What Canadian Dividend Funds Can Do For Your Portfolio!

Until recently, dividend funds held little appeal among Canadian investors. However, after posting a three-year return of 17% on surprisingly strong sales, dividend funds are staging quite a comeback. Particularly interested are income-oriented investors, who also wish to capitalize on the tax-efficient environment concerning dividends in Canada.

So, what gives for Canadian dividend funds? First of all, they offer income-oriented investors an opportunity to also be equity investors. Plus, dividend funds offer just the right amount of balance between risks and returns.

Most of the fresh, new investors in dividend funds are former income trust investors. Without a doubt, Canadians still like their income trusts, but quite a few had been spooked away upon learning about legitimate concerns regarding income trusts’ cash distributions and accounting of capital expenditures. (But, that’s another story for another time.)

So, where else could investors used to receiving regular income from their portfolios turn to, but to a similar, income-generating investment vehicle–such as dividend funds!

Aside from income trust investors, many risk-averse Canadians looking for ways to invest in the equity markets have also turned to dividend funds. Not everyone has the stomach for the rollercoaster ride that investing in equities often is. Which is why, it seems, dividend funds are becoming more and more popular. You simply cannot go wrong combining income and capital appreciation in one, easy to understand investment!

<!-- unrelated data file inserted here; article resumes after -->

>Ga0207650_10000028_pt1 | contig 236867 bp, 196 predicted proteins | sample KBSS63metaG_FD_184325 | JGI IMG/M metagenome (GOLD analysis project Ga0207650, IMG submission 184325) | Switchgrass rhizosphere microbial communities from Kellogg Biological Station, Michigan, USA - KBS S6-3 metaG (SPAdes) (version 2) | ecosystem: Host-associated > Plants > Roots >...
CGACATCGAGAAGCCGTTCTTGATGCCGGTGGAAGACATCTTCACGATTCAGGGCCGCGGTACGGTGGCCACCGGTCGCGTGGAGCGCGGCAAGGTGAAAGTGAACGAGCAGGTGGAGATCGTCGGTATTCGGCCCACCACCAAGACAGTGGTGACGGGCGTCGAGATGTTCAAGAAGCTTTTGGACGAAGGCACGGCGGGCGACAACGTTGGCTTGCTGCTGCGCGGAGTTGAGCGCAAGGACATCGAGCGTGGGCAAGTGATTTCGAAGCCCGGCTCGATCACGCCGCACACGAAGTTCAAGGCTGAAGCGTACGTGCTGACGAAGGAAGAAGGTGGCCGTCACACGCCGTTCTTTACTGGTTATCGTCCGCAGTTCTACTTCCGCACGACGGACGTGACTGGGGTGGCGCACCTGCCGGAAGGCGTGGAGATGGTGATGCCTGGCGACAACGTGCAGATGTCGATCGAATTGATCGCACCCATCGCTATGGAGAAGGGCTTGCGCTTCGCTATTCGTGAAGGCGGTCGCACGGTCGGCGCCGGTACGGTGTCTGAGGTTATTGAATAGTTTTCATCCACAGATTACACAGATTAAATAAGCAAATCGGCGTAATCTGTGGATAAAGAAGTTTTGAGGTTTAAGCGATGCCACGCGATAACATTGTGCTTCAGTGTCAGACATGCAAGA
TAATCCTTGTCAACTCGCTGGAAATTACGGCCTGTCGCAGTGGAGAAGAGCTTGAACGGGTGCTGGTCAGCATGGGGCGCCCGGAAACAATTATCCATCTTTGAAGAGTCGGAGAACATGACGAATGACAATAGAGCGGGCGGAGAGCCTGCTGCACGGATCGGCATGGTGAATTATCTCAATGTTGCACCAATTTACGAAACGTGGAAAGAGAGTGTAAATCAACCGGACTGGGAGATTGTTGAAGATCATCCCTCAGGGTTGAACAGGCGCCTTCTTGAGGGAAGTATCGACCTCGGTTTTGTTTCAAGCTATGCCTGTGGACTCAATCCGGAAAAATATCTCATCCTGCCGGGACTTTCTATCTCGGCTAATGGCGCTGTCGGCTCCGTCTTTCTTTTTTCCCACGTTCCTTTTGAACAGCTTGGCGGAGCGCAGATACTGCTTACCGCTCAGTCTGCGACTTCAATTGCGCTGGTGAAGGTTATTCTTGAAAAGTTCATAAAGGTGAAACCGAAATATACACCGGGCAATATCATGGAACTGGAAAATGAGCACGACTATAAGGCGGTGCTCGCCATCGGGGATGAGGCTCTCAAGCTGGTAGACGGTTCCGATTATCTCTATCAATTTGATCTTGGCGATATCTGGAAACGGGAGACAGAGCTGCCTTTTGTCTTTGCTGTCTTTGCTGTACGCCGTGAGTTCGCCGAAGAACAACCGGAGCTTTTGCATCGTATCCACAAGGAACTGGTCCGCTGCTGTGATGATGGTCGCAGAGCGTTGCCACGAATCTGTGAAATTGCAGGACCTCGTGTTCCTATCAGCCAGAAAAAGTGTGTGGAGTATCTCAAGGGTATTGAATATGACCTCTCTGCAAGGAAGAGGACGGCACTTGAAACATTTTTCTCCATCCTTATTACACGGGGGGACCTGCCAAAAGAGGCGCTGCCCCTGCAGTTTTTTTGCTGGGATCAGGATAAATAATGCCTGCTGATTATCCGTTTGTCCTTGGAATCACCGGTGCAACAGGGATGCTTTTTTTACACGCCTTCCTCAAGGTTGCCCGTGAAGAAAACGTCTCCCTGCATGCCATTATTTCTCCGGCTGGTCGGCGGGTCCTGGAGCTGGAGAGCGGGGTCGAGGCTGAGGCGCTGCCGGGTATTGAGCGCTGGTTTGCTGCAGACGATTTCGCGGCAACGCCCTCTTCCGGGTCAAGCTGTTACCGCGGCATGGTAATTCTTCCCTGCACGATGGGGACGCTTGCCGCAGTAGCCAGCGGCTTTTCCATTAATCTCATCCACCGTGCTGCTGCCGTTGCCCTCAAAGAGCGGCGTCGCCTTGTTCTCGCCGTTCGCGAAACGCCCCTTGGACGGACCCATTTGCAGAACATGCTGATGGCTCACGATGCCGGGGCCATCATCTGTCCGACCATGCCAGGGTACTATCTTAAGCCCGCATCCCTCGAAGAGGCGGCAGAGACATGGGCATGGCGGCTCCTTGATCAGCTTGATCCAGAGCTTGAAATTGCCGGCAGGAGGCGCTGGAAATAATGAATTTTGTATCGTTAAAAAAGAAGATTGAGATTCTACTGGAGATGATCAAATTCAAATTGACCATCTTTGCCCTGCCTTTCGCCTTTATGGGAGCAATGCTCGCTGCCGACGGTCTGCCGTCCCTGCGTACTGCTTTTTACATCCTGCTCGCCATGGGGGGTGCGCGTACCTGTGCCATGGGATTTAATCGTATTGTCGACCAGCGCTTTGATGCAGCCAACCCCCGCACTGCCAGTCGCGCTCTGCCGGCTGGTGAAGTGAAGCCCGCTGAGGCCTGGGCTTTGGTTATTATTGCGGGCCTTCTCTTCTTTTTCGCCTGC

Bear in mind, however, that not all dividend funds are created equal. Investors interested in adding this particular asset class to their portfolios should be looking for the so-called “pure dividend funds.” Pure dividend funds do not generate income from interest- paying vehicles, such as bonds or GICs, which are also less favorably taxed than dividend-paying instruments. Rather, the income component is derived from quality preferred and dividend- paying common shares.

In Canada, for example, preferred shares issued by banks and utilities have very attractive yields, pay regular dividends, and offer considerable price stability within a fund. And, on top of that, because preferred shares are still largely a forgotten asset class, they are also, quite often, undervalued.

In addition to preferred shares, a pure dividend fund must also include high quality common shares with strong history of steady dividend payouts. Aside from generating income, these common shares also offer potential for capital appreciation.

Of course, the issue of rising interest rates is of concern when it comes to dividend funds because preferred shares are interest-rate sensitive due to their fixed distribution schedules. However, in most cases, the issuer has also built in the right to buy back shares at strike prices. And, having the right to call a preferred share also means that when interest rates are rising, share prices are less likely to decline.

The bottom line is that dividend funds represent one of the few win-win situations left in the equity markets. They offer steady dividend income, which is favorably treated from the tax point of view and which most of our readers are sure to welcome, as well as price stability, which is always appreciated during volatile times. Add to the list of “goodies” the potential for capital appreciation provided by quality, dividend-paying common shares, and you just might have that perfect asset to round up your portfolio.